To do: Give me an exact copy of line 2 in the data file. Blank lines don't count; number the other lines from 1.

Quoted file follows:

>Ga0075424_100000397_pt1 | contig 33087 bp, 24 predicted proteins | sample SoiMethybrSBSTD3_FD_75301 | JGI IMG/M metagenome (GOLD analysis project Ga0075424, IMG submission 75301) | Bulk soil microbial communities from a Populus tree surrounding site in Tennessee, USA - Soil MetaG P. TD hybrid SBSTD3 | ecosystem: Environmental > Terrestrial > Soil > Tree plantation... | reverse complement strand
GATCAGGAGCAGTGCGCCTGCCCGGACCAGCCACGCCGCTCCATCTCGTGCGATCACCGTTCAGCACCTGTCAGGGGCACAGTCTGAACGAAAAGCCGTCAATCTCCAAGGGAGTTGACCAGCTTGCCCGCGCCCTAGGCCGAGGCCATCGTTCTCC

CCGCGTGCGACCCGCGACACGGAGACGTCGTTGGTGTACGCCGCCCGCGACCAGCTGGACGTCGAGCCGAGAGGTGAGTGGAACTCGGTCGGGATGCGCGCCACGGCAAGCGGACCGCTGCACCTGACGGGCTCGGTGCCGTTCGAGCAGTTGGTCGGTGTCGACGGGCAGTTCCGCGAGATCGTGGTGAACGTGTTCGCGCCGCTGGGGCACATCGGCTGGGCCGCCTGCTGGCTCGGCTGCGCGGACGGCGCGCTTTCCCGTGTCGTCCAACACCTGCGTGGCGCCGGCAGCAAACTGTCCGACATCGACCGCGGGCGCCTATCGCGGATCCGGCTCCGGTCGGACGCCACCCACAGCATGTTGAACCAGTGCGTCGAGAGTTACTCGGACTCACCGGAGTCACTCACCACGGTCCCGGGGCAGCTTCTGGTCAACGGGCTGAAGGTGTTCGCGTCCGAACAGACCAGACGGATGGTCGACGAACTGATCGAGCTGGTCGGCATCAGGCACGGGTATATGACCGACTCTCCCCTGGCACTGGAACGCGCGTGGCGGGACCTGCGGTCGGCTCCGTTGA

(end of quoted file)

GATCAGGAGCAGTGCGCCTGCCCGGACCAGCCACGCCGCTCCATCTCGTGCGATCACCGTTCAGCACCTGTCAGGGGCACAGTCTGAACGAAAAGCCGTCAATCTCCAAGGGAGTTGACCAGCTTGCCCGCGCCCTAGGCCGAGGCCATCGTTCTCC